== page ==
After all, we’re not as exceptional as the lapel flag crowd likes to think. We’re just as vicious, just as un-Christian — anti-Christian, really; if you’re looking for the Anti-Christ, try Pat Robertson — as is the rest of our unattractive species.
Robert Burns wrote, “O wad some Power the giftie gie us to see oursels as ithers see us!” Below Chase Madar wonders how our own vast gulag system must look to others as we lecture them on human rights. For his complete essay, go here.
The Khadr case should have been a bit queasy-making for us Americanos. Hasn’t there been a surge of concern for child soldiers in book clubs and church groups across the land? Turns out, however, that this long-distance compassion goes up in smoke at closer range. The second a child soldier points his gun at an American, not another African, it’s adiós victimized child, hello hardened terrorist.
The hypocrisy in all this is less flaming than it may appear. After all, clemency for youth offenders, be they child soldiers or just local kids, runs against the American grain these days. If we routinely prosecute children even younger than 15 as adults — and we do — why should a foreign child soldier be any different?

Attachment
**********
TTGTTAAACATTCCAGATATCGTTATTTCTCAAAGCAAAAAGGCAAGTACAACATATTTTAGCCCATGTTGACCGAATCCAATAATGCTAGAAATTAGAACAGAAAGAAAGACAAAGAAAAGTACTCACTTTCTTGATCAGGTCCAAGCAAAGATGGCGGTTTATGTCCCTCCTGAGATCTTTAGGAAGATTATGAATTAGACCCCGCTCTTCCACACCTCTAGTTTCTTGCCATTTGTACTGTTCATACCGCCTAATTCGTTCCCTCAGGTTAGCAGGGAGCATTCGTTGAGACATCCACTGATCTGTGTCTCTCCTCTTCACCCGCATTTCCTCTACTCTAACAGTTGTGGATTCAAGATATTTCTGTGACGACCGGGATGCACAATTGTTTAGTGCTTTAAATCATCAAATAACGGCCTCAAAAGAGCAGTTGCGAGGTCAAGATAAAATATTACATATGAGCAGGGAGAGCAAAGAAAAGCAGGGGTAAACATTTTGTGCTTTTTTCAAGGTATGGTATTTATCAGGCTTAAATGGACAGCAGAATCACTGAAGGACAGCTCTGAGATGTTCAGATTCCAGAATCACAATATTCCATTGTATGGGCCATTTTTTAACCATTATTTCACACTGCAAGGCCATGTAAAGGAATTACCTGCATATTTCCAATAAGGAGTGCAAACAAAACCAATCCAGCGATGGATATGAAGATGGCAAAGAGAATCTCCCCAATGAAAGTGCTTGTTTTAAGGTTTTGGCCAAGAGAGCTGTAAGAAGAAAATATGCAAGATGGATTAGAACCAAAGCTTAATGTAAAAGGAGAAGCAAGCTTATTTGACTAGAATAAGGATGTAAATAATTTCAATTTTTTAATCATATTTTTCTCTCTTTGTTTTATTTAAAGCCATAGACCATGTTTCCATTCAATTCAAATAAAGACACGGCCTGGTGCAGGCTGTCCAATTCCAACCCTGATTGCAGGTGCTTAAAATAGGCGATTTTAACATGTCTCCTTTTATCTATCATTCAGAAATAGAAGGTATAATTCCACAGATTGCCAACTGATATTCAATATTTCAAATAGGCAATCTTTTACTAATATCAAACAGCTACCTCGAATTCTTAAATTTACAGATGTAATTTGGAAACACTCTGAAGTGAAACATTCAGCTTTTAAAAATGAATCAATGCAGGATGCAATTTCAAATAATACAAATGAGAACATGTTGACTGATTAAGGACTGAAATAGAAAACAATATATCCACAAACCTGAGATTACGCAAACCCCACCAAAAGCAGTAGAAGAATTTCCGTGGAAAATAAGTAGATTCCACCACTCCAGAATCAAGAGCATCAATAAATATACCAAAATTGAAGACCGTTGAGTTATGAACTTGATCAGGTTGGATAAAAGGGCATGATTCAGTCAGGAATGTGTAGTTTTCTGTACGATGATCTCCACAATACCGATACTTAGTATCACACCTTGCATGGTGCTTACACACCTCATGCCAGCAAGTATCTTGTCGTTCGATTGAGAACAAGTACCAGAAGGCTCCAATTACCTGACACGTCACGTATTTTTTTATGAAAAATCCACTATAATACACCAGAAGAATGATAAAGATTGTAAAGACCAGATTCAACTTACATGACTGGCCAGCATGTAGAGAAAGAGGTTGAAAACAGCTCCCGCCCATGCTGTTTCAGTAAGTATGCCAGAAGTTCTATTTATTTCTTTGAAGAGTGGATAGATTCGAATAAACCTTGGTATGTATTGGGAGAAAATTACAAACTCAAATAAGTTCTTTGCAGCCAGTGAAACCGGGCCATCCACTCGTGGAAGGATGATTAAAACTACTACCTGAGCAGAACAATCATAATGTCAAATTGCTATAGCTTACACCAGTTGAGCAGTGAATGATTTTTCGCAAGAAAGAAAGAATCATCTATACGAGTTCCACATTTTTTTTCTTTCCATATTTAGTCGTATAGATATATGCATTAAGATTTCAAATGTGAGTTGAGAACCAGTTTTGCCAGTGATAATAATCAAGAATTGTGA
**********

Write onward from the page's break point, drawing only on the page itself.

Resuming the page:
In fact the U.S. even has a few dozen inmates doing life without parole for acts committed when they were 13 or 14, and most of these sentences were mandatory rather than the prerogative of a particularly nasty judge. (Some small progress: last May in Graham v. Florida the Supreme Court decided that juveniles can get life without parole only if there’s homicide involved.) Overall, the U.S. has in recent years had precious little mercy for its children, or anyone else’s…